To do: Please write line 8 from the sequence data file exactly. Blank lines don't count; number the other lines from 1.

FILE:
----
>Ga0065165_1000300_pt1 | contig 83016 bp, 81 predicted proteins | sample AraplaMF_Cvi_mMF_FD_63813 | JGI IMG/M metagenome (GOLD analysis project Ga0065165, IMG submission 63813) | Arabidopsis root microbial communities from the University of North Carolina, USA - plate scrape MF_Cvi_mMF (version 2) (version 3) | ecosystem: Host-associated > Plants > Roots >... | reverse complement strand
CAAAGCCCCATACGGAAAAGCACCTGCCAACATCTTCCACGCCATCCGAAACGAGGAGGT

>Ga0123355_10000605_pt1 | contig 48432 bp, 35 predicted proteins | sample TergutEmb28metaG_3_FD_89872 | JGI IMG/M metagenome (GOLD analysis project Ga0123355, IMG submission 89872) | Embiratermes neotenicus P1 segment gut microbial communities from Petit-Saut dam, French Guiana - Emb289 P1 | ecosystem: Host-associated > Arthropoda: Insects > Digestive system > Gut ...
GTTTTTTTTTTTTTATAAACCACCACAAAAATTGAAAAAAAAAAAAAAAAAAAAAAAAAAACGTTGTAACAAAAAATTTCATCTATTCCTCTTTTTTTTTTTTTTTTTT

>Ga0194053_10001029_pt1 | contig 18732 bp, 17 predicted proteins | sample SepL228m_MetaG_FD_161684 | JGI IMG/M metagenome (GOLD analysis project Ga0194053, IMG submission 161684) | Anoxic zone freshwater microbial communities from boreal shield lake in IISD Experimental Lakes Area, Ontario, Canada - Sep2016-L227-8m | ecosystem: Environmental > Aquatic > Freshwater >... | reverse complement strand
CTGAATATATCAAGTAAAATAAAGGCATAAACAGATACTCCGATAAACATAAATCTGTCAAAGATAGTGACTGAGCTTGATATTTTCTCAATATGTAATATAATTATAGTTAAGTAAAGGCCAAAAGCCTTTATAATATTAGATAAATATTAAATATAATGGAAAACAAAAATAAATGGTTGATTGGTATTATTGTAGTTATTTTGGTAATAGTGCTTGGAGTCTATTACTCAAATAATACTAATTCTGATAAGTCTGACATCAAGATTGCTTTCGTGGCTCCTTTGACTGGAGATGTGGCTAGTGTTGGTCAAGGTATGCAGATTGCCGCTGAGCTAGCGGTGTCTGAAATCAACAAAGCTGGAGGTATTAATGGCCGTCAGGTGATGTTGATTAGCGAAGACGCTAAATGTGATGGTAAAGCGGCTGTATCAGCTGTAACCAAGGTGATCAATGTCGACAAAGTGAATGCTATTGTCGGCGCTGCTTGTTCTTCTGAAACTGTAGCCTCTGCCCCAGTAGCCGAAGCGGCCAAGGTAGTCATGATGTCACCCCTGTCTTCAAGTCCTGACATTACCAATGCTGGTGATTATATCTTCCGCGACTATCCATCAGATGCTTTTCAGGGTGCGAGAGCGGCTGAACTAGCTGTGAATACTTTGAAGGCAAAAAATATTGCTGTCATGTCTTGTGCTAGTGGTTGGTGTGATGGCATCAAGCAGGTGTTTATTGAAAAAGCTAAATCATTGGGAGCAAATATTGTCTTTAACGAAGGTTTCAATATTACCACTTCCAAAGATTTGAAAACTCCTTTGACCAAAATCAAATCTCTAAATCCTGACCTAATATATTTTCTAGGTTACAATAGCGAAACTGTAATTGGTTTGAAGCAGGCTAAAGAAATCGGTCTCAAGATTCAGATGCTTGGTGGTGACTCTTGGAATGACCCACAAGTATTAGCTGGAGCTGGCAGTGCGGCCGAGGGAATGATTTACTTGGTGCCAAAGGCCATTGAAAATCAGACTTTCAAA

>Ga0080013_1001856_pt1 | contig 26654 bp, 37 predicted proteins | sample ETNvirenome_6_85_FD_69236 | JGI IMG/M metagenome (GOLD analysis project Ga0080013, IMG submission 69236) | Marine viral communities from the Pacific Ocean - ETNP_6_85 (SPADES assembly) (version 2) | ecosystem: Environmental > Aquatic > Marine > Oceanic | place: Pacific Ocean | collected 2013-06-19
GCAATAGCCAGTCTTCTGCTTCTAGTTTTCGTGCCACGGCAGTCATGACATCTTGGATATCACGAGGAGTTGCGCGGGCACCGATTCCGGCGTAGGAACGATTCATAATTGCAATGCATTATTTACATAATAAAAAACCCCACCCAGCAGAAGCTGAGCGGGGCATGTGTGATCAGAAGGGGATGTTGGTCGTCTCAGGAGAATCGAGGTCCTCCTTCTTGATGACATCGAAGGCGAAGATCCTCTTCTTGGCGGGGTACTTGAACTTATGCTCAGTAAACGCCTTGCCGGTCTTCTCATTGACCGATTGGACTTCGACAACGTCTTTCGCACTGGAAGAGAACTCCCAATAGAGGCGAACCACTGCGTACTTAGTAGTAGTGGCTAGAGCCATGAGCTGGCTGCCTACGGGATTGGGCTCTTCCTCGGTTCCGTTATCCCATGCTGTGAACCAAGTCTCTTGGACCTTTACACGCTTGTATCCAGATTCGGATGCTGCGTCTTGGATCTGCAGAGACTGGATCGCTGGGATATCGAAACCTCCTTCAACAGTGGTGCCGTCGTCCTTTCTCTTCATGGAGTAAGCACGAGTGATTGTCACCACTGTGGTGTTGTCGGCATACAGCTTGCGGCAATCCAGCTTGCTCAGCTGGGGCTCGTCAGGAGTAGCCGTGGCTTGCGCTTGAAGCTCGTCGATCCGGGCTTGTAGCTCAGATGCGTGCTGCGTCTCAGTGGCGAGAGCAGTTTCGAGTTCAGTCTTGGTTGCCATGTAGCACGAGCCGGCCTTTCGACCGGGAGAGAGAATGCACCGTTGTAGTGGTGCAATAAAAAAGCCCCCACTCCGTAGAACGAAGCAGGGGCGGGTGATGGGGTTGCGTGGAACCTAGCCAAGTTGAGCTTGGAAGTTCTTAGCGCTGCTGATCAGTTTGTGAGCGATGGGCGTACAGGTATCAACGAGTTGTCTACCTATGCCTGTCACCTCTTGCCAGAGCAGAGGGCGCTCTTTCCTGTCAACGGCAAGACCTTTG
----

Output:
GCAATAGCCAGTCTTCTGCTTCTAGTTTTCGTGCCACGGCAGTCATGACATCTTGGATATCACGAGGAGTTGCGCGGGCACCGATTCCGGCGTAGGAACGATTCATAATTGCAATGCATTATTTACATAATAAAAAACCCCACCCAGCAGAAGCTGAGCGGGGCATGTGTGATCAGAAGGGGATGTTGGTCGTCTCAGGAGAATCGAGGTCCTCCTTCTTGATGACATCGAAGGCGAAGATCCTCTTCTTGGCGGGGTACTTGAACTTATGCTCAGTAAACGCCTTGCCGGTCTTCTCATTGACCGATTGGACTTCGACAACGTCTTTCGCACTGGAAGAGAACTCCCAATAGAGGCGAACCACTGCGTACTTAGTAGTAGTGGCTAGAGCCATGAGCTGGCTGCCTACGGGATTGGGCTCTTCCTCGGTTCCGTTATCCCATGCTGTGAACCAAGTCTCTTGGACCTTTACACGCTTGTATCCAGATTCGGATGCTGCGTCTTGGATCTGCAGAGACTGGATCGCTGGGATATCGAAACCTCCTTCAACAGTGGTGCCGTCGTCCTTTCTCTTCATGGAGTAAGCACGAGTGATTGTCACCACTGTGGTGTTGTCGGCATACAGCTTGCGGCAATCCAGCTTGCTCAGCTGGGGCTCGTCAGGAGTAGCCGTGGCTTGCGCTTGAAGCTCGTCGATCCGGGCTTGTAGCTCAGATGCGTGCTGCGTCTCAGTGGCGAGAGCAGTTTCGAGTTCAGTCTTGGTTGCCATGTAGCACGAGCCGGCCTTTCGACCGGGAGAGAGAATGCACCGTTGTAGTGGTGCAATAAAAAAGCCCCCACTCCGTAGAACGAAGCAGGGGCGGGTGATGGGGTTGCGTGGAACCTAGCCAAGTTGAGCTTGGAAGTTCTTAGCGCTGCTGATCAGTTTGTGAGCGATGGGCGTACAGGTATCAACGAGTTGTCTACCTATGCCTGTCACCTCTTGCCAGAGCAGAGGGCGCTCTTTCCTGTCAACGGCAAGACCTTTG